Dismiss Notice
Join Physics Forums Today!
The friendliest, high quality science and math community on the planet! Everyone who loves science is here!

Vortex Generator for Performance Cars

  1. Sep 26, 2011 #1
    Hi Physics Guys,

    I'm not a physic guy myself but some google searching lead me to this site so I signed up so I could ask a question.

    I'm into amateur motor sport and I'm currently driving a 1999 Subaru WRX. Anyway I'm always looking out for anything that will increase it's performance.

    However, I've been around cars long enough to know that there are plenty of gimmicks out there for those who are easily parted from their money.

    Recently soeone locally has started advertising these vortex generators:

    I googled Vortex Generators and did a bit of reading but it was all about their use on planes.

    My question is this: Is a vortex generator a worthwhile upgrade for a car? Or is it just a gimmick or something you would only consider putting on a pro-level racing machine? Thanks

    Also if it does work on a car. How?
    I don't know a lot about aerodynamics. I have a basic idea of how a spoiler works and that's about it.

    Thanks in advance.
  2. jcsd
  3. Sep 26, 2011 #2


    User Avatar
    Homework Helper

    Did a web search and found this article:


    Most powered planes fly at faster speeds than cars, but gliders typically glide at 70 mph or less. However gliders are extremely low drag devices compared to cars, with thin boundary layers, and they use "turbulators" instead of vortex generators. The idea is to trip laminar flow in the boundary into turbulent flow at a controlled point in a cambered surface since turbulent flow will follow cambered surfaces a bit better. The goal is to trade off the initial increase in drag at the trip point for a thinner boundary layer aft of the trip point to reduce the effective profile drag. In the case of gliders, just roughing up surfaces with 600 grit sandpaper may be enough, or sometimes thin "turbulator" tape is used. The finned vortex generators generally aren't used on gliders, only on faster moving and heavier aircraft. The article above mentions that the vortex "bumps" need to be relatively small, about the same size at the boundary layer on a car, which was 3 cm (a bit over 1 inch) for the car they were testing.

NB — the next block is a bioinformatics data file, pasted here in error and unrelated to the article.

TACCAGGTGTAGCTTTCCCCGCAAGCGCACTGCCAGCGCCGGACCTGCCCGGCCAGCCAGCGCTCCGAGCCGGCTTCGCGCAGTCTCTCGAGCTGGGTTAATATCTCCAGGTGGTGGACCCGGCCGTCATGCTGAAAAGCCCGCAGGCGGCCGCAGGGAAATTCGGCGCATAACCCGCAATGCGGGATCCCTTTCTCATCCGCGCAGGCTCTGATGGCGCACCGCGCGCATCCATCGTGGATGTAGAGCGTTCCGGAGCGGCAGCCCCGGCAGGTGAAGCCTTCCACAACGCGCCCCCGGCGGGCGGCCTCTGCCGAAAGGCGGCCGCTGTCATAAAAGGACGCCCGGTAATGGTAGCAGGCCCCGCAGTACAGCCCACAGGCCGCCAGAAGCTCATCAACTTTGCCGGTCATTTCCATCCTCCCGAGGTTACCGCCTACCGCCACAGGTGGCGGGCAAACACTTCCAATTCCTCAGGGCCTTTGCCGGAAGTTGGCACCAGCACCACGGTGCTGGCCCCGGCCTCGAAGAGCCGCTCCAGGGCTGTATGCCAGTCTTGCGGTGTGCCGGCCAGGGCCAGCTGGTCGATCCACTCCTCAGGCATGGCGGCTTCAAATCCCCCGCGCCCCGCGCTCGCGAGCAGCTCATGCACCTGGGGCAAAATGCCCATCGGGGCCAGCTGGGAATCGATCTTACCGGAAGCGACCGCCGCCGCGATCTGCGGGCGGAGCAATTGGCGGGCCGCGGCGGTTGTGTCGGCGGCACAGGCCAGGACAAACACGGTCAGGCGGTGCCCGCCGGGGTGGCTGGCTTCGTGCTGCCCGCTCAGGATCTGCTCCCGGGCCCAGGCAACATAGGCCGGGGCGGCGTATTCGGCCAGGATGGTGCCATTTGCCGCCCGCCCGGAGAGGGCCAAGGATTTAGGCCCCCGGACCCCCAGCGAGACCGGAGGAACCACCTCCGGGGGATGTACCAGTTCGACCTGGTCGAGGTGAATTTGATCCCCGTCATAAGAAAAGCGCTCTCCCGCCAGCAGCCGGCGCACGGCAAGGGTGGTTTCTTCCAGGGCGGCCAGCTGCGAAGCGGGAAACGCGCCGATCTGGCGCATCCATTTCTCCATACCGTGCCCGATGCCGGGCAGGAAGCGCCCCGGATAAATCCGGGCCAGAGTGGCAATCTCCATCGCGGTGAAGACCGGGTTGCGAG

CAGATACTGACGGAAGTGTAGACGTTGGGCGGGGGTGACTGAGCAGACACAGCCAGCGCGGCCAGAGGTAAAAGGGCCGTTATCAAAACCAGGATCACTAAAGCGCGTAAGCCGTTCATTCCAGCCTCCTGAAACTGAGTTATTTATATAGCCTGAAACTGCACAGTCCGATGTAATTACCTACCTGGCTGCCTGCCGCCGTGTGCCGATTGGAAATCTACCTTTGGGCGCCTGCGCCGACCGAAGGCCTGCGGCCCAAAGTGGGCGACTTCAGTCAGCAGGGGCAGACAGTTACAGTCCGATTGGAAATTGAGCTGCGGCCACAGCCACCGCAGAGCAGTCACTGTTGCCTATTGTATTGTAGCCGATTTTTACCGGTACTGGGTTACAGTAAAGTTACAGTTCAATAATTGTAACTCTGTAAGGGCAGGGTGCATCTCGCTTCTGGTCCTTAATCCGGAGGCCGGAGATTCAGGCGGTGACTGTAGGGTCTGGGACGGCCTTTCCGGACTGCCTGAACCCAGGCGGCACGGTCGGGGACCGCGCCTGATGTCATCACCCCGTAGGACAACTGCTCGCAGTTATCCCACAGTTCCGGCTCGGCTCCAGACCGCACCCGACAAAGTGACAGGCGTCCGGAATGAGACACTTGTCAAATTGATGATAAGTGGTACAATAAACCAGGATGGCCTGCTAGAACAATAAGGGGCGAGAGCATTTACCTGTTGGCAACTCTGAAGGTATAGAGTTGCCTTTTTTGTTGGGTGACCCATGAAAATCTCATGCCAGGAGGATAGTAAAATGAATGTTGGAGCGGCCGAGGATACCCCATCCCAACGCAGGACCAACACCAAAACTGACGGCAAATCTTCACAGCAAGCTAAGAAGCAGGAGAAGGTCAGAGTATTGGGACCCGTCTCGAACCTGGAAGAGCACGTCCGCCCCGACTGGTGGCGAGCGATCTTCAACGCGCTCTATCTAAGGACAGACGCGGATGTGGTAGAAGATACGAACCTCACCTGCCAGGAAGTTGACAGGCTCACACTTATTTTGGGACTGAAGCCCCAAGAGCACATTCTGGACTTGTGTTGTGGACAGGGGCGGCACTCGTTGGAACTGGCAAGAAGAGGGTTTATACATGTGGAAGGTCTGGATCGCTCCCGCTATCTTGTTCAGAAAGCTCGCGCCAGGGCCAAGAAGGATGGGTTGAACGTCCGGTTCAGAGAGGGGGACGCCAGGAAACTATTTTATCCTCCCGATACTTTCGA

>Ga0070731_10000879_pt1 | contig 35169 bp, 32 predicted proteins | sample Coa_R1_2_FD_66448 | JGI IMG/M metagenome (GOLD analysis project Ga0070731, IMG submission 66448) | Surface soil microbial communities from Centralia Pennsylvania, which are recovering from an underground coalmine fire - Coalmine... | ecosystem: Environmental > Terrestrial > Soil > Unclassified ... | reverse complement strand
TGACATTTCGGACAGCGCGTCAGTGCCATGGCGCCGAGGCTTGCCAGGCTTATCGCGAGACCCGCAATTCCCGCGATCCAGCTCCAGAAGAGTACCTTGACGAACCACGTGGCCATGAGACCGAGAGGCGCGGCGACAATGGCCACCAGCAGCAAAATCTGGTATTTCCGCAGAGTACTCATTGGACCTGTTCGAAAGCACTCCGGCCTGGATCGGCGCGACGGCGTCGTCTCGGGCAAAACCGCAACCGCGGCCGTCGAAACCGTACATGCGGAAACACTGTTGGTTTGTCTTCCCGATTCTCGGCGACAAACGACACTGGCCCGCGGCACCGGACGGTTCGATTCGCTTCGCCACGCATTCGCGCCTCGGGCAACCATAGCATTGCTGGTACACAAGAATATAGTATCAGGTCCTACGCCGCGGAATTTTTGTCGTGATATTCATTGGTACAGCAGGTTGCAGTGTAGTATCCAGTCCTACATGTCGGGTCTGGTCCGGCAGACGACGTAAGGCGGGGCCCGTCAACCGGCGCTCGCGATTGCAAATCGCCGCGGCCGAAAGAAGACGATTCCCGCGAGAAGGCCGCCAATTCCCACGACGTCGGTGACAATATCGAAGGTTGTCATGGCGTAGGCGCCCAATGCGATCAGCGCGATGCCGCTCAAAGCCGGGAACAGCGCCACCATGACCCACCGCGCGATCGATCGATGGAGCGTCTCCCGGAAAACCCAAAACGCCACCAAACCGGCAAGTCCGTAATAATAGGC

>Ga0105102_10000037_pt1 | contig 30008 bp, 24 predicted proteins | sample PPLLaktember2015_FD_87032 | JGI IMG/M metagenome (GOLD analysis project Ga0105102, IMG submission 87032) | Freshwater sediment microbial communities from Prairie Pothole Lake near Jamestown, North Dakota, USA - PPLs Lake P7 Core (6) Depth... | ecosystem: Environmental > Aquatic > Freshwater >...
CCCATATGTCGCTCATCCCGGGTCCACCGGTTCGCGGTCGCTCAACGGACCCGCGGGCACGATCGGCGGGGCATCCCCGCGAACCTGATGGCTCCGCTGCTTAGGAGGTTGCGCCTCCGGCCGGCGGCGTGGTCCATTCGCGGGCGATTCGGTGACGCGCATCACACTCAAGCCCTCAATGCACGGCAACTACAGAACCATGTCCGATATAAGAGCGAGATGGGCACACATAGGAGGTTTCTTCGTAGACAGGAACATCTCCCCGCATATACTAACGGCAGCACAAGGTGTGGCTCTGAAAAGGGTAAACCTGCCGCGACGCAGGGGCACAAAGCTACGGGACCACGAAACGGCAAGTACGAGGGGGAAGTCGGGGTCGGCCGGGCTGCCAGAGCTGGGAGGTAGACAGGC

Last edited: Sep 26, 2011
  4. Sep 27, 2011 #3


    User Avatar

    Just looking at that, I doubt it will do anything significant. Vortex generators, even the kind used on large aircraft, tend to be much smaller and more closely spaced than that to be effective, and I'm not sure they would even fulfill their purpose on most cars (which is to delay flow separation). Where is that supposed to be mounted, and what specific claims are being made about it by the manufacturer?
  5. Sep 27, 2011 #4
    Thanks for the response guys.

    rcgldr: Thank you for the links. I read both of them and found the first one very useful and the second one quite interesting.

    cjl: The generator is intended to be attached at the back of the roof above the rear windscreen. The same as can be seen on late model mitsi evos:

    These are the manufacturers claims about the aftermarket one for the WRX: